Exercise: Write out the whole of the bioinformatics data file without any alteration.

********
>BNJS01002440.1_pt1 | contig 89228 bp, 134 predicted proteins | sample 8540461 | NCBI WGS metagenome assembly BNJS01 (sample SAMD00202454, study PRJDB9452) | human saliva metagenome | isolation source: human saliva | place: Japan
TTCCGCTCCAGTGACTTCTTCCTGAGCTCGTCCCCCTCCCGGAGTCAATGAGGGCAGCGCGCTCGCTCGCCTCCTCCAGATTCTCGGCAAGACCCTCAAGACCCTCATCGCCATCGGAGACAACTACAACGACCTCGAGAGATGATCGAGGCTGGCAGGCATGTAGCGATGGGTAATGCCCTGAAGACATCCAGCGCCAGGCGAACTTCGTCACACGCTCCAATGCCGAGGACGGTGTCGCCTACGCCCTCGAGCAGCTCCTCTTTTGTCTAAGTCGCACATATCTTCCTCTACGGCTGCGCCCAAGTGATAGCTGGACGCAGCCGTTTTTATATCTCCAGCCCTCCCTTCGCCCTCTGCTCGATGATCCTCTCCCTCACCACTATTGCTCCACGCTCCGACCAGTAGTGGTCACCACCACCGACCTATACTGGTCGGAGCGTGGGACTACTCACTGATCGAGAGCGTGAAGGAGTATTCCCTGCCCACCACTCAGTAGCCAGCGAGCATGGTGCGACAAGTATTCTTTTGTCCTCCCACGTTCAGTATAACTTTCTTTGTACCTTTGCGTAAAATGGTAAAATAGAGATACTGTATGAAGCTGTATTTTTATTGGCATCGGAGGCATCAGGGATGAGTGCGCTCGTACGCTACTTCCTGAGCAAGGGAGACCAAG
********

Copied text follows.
>BNJS01002440.1_pt1 | contig 89228 bp, 134 predicted proteins | sample 8540461 | NCBI WGS metagenome assembly BNJS01 (sample SAMD00202454, study PRJDB9452) | human saliva metagenome | isolation source: human saliva | place: Japan
TTCCGCTCCAGTGACTTCTTCCTGAGCTCGTCCCCCTCCCGGAGTCAATGAGGGCAGCGCGCTCGCTCGCCTCCTCCAGATTCTCGGCAAGACCCTCAAGACCCTCATCGCCATCGGAGACAACTACAACGACCTCGAGAGATGATCGAGGCTGGCAGGCATGTAGCGATGGGTAATGCCCTGAAGACATCCAGCGCCAGGCGAACTTCGTCACACGCTCCAATGCCGAGGACGGTGTCGCCTACGCCCTCGAGCAGCTCCTCTTTTGTCTAAGTCGCACATATCTTCCTCTACGGCTGCGCCCAAGTGATAGCTGGACGCAGCCGTTTTTATATCTCCAGCCCTCCCTTCGCCCTCTGCTCGATGATCCTCTCCCTCACCACTATTGCTCCACGCTCCGACCAGTAGTGGTCACCACCACCGACCTATACTGGTCGGAGCGTGGGACTACTCACTGATCGAGAGCGTGAAGGAGTATTCCCTGCCCACCACTCAGTAGCCAGCGAGCATGGTGCGACAAGTATTCTTTTGTCCTCCCACGTTCAGTATAACTTTCTTTGTACCTTTGCGTAAAATGGTAAAATAGAGATACTGTATGAAGCTGTATTTTTATTGGCATCGGAGGCATCAGGGATGAGTGCGCTCGTACGCTACTTCCTGAGCAAGGGAGACCAAG